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Are Restaurants Required to Train Employees in First Aid?

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By Christopher Coble, Esq. on April 05, 2017 7:00 AM

Doing business in the food service industry comes with certain risks. Along with the normal profit-loss and customer satisfaction worries that all small businesses face, restaurant owners also need to be concerned with their customers' safety -- and not just from food poisoning or slip-and-falls. With eating comes the risk of choking, along with the subsequent risk of lawsuits if someone is inured or killed choking on food at your restaurant.

But are you legally required to train your restaurant employees in first aid, CPR, or the Heimlich maneuver?

Warning Signs

After a Colorado man choked to death during an eating challenge at a Voodoo Doughnut location in Denver, a 9News investigation discovered that state laws did not require first aid training for food service employees, nor did it provide legal protections for employees who might injure customers while trying to administer first aid or CPR. And the Mile High State is far from alone in this regard.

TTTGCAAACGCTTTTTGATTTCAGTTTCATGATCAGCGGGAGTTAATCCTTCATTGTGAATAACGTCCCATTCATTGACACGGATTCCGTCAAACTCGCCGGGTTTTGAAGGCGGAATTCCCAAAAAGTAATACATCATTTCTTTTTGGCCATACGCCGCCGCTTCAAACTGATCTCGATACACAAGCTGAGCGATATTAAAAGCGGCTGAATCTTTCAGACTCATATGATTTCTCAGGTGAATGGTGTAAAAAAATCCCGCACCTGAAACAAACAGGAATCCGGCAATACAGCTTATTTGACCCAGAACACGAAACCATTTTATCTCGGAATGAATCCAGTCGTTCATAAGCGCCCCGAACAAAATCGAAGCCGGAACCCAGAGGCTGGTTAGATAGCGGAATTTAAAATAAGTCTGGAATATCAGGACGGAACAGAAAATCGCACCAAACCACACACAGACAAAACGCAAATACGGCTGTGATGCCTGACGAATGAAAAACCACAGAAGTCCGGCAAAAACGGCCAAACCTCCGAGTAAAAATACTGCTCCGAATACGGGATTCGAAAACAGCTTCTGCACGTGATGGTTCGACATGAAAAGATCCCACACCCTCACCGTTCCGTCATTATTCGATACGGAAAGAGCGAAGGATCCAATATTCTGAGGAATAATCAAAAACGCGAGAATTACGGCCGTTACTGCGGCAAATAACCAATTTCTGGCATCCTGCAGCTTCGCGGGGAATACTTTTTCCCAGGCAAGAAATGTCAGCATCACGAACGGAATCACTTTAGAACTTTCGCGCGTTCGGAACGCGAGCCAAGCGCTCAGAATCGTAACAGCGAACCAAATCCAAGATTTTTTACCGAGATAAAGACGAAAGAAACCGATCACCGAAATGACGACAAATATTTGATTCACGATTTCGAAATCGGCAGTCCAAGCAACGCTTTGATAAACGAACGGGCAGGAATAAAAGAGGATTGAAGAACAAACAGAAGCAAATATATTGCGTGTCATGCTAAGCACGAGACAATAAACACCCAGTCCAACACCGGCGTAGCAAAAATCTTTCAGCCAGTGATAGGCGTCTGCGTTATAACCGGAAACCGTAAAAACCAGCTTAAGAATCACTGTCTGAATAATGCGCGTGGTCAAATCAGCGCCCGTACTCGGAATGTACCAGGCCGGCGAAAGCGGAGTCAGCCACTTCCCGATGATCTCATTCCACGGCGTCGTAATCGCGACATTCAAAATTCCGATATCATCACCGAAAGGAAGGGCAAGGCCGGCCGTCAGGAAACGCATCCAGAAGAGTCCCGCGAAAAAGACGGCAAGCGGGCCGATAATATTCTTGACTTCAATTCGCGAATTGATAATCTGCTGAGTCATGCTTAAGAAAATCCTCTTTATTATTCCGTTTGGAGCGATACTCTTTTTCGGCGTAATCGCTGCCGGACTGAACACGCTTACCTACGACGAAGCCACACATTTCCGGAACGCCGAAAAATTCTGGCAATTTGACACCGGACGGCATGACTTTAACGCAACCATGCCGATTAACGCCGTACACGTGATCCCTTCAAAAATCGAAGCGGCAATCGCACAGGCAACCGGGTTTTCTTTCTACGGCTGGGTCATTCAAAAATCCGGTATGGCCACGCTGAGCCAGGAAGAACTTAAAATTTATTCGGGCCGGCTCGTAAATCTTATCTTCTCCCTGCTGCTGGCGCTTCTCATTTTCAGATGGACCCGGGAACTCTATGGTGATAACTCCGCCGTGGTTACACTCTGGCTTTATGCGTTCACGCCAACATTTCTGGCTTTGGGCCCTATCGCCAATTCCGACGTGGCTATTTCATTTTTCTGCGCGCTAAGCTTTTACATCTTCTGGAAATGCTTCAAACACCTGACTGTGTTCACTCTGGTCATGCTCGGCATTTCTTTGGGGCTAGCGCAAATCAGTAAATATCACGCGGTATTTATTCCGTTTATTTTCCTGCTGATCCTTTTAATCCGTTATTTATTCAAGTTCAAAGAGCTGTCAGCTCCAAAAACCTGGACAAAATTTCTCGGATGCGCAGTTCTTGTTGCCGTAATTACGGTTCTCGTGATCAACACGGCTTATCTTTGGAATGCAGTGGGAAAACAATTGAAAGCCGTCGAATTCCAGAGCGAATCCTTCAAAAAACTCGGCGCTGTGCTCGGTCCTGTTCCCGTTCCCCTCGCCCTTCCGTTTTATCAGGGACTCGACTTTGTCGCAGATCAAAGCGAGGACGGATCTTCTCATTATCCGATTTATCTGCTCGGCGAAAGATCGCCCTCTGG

Just 14 states have laws specifically addressing aid to a choking victim in a restaurant or a similar food service business, and even then the most common requirement is that employers post a sign depicting food removal techniques. A report from Connecticut's Office of Legislative Research notes:

  • 10 states require the state or a local public health agency to design or approve the signs;
  • 7 states require the state public health agency to distribute signs to restaurants; and
  • 3 states have statutory provisions stating that there is no charge for the signs.

Specific Northwest Statutes

Only Oregon, coincidentally where Voodoo Doughnut is headquartered, requires restaurants that serve food to mandate that their employees be trained to provide first aid to help a choking victim. The training must be completed within a reasonable time after date of employment, be in accordance with a training program approved by the local public health authority, and be based on the Red Cross-approved method known as the "abdominal thrust" procedure. Oregon also provides that neither restaurants nor their employees can be liable for injuries stemming from "good faith" efforts to provide first aid or CPR.

Customer satisfaction and customer safety are a restaurant's primary concern. If you have more questions about what the law in your state requires in terms of customer safety, contact an experienced injury attorney today.

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